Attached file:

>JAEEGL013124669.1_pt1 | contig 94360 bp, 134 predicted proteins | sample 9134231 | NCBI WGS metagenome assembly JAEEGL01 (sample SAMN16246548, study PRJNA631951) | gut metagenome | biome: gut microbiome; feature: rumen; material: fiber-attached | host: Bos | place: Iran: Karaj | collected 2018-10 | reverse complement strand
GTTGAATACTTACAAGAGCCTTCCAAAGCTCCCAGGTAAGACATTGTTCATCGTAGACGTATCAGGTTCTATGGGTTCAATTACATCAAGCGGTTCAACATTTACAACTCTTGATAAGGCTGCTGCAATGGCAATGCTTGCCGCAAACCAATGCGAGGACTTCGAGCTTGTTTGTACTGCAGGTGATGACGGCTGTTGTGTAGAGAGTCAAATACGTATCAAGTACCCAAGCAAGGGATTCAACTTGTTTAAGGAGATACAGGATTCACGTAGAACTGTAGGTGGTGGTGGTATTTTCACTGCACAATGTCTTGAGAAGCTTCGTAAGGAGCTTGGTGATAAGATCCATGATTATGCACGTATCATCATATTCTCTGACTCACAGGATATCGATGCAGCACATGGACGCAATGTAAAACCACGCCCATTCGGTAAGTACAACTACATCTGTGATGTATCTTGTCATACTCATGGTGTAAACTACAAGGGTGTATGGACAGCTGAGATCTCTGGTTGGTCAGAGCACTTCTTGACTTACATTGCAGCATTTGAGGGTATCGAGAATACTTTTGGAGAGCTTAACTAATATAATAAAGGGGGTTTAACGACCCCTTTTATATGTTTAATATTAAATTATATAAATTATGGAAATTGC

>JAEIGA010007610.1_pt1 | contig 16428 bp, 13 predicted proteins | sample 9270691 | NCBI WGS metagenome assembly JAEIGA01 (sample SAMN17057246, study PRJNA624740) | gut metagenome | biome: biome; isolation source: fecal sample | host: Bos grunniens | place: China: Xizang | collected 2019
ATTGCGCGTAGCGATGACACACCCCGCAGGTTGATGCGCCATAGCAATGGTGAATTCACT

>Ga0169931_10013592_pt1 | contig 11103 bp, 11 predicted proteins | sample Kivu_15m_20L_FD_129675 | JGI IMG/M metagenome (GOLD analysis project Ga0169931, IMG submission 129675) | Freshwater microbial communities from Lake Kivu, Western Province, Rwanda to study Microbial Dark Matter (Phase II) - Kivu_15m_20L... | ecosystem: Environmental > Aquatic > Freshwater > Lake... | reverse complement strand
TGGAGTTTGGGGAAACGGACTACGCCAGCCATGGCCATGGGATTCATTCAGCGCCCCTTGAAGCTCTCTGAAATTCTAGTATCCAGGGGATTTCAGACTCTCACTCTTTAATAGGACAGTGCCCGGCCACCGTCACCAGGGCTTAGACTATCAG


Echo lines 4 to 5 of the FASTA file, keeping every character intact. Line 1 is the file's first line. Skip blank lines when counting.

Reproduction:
ATTGCGCGTAGCGATGACACACCCCGCAGGTTGATGCGCCATAGCAATGGTGAATTCACT

>Ga0169931_10013592_pt1 | contig 11103 bp, 11 predicted proteins | sample Kivu_15m_20L_FD_129675 | JGI IMG/M metagenome (GOLD analysis project Ga0169931, IMG submission 129675) | Freshwater microbial communities from Lake Kivu, Western Province, Rwanda to study Microbial Dark Matter (Phase II) - Kivu_15m_20L... | ecosystem: Environmental > Aquatic > Freshwater > Lake... | reverse complement strand